Dressings

Temple University School of Podiatric Medicine's picture

By Elliot Fialkoff and James McGuire DPM, PT, CPed, FAPWHc

Ulcers, wounds, and burns come in many different shapes and sizes based in part on their etiology, which also varies dramatically. As many different etiologies as there are for various dermatological insults, there is an even greater number of dressings and treatment options available. DuoDERM® Hydrocolloid is an occlusive gel dressing that helps maintain a moist wound bed. According to the ConvaTec website (the maker of DuoDERM®), "On contact with wound exudate, the hydrocolloid matrix forms a cohesive gel which supports moist wound healing."

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Temple University School of Podiatric Medicine's picture

By Brittany Charmaine Sumpter and James McGuire DPM, PT, CPed, FAPWHc

Drawtex™ wound dressings utilize a hydroconductive material to aid the clinician in wound bed preparation. It is a highly absorbent wound dressing that facilitates the movement of wound exudates into and through the dressing to the outer secondary material. The constant movement of wound fluids clears the wound bed of harmful wound byproducts that may slow down or prevent wound healing.

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Colton Mason's picture

Part 1 in a series exploring the latest innovations in soft silicone wound care dressings

For decades now due to a patent, the only real option for soft silicone dressings existed with one company. Recently, that patent has expired. What does this mean for you? Simply put – new products and better values. Over the next few weeks, I will show you some of my favorite new soft silicone dressings and encourage you to evaluate and compare their features and performance to your current brand of choice.

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Karen Zulkowski's picture

By Karen Zulkowski DNS, RN, CWS

Back in 2012, I blogged about glove change and hand washing during dressing change frequency and hand washing during dressing changes. Your comments were very informative. It is sad that facilities are being cited for not changing gloves, and rewashing and sanitizing hands during a dressing change. There is no evidence this does anything but add to the cost. What's important is to protect yourself from the patient's bacteria.

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Lydia Corum's picture

By Lydia A Meyers RN, MSN, CWCN

What is a wound care patient?

A wound care patient is a person with an open area that is not healing. I hear wound care patients referred to as: the pressure ulcer, the hip wounds, the one that has legs that always smell like urine, the amputee that is going to lose the other leg, the non-compliant with the chronic wound, the drug addict. Where in nursing did we lose that perspective of the person behind the disease or illness? These are people with wounds that require our best effort in order to heal. They need our loving care, our education, and our assurance that all will be well.

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Aletha Tippett MD's picture

By Aletha Tippett MD

In 1771, Luigi Galvani discovered that the muscles of a frog leg contracted when touched by a spark. This spawned the beginning of our understanding of the relationship between electricity and electrical stimulation and its effect and use on the human body. One thing that is often overlooked when caring for wounds is the impact that electricity can have on wound healing. It is used in the form of electrical stimulation, most often applied by a physical therapist. In her wonderful book, Wound Care: A Collaborative Practice Manual for Health Professionals, Dr. Carrie Sussman provides the rationale and procedures for using electrical stimulation to promote wound healing.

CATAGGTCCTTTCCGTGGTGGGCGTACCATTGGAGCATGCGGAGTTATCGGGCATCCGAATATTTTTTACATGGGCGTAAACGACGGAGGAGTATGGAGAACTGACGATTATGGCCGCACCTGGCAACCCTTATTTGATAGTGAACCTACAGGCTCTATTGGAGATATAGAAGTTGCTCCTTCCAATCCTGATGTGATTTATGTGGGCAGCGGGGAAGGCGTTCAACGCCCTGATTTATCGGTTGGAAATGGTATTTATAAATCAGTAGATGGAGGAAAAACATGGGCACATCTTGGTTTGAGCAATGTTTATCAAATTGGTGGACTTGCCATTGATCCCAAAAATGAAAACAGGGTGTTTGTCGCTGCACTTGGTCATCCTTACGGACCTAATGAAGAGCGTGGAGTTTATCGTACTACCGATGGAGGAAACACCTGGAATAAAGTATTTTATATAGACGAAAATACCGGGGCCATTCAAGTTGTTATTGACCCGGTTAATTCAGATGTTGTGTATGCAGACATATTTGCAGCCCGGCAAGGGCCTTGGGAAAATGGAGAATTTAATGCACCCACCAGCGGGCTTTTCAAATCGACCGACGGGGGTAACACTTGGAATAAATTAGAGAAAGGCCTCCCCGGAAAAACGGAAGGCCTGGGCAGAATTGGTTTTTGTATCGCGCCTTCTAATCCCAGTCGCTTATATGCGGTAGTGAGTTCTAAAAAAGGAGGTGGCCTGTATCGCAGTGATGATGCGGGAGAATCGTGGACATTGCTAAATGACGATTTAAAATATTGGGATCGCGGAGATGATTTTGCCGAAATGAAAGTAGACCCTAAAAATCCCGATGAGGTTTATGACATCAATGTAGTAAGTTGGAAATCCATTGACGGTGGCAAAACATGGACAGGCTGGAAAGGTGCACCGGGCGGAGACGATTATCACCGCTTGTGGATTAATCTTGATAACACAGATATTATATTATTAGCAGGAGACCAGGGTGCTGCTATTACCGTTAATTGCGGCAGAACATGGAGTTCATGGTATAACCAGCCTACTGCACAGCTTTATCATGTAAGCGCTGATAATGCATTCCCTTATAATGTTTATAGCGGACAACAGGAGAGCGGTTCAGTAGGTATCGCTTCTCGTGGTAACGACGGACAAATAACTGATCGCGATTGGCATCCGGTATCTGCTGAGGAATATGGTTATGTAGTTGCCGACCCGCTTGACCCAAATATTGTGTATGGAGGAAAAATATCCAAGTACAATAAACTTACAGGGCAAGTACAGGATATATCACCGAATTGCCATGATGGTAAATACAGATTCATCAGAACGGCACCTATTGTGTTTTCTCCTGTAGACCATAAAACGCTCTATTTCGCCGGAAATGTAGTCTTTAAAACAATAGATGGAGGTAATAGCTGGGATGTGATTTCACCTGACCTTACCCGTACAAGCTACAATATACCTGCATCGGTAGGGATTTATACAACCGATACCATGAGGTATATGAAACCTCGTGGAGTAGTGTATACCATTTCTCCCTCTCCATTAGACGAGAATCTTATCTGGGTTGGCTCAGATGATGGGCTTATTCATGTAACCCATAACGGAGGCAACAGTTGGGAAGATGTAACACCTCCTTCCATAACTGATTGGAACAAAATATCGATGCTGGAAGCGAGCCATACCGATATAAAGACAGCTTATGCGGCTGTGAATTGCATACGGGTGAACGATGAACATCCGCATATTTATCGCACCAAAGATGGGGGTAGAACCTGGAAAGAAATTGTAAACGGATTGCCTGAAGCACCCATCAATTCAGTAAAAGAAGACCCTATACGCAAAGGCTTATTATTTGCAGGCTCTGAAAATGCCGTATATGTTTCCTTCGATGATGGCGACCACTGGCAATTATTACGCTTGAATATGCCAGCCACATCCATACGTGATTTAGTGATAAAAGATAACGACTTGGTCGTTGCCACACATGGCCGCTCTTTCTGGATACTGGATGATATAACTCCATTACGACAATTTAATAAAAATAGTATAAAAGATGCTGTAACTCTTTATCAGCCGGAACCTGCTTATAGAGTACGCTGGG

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Laurie Swezey's picture

By Laurie Swezey RN, BSN, CWOCN, CWS, FACCWS

Dressing changes can be painful experiences for clients. Pain is often not addressed or may be addressed inadequately. Pain is a significant issue for many clients and can present a challenge to the treating practitioner.

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Laurie Swezey's picture

By Laurie Swezey RN, BSN, CWOCN, CWS, FACCWS

We've all experienced difficulty in getting dressings to stay on for as long as we need them to, especially when there are many commercial dressings that could (and should) remain in place for several days before they require changing.

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Beth Hawkins Bradley's picture

By Beth Hawkins Bradley RN, MN, CWON

Finding the key to unlocking a non-healing chronic wound keeps us awake at night. Though we have, as bedside clinicians, learned much about the physiology and biochemistry of chronic wounds over the past decade, wound healing is not an exact science. Negative pressure wound therapy (NPWT) has become standard care for certain chronic wounds. Sometimes, however, wounds treated with this therapy do not progress as readily as we think that they should. This has led us to consider combining other wound care products with NPWT. This article will examine the rationale for using three products in combination with negative pressure.

Sue Hull's picture

By Sue Hull MSN, RN, CWOCN

Here is an idea you will love!

What do you do with a blister? You know the problem. You discover a blister. If you don’t do anything, it will probably unroof and be open and vulnerable by the next time you see it.

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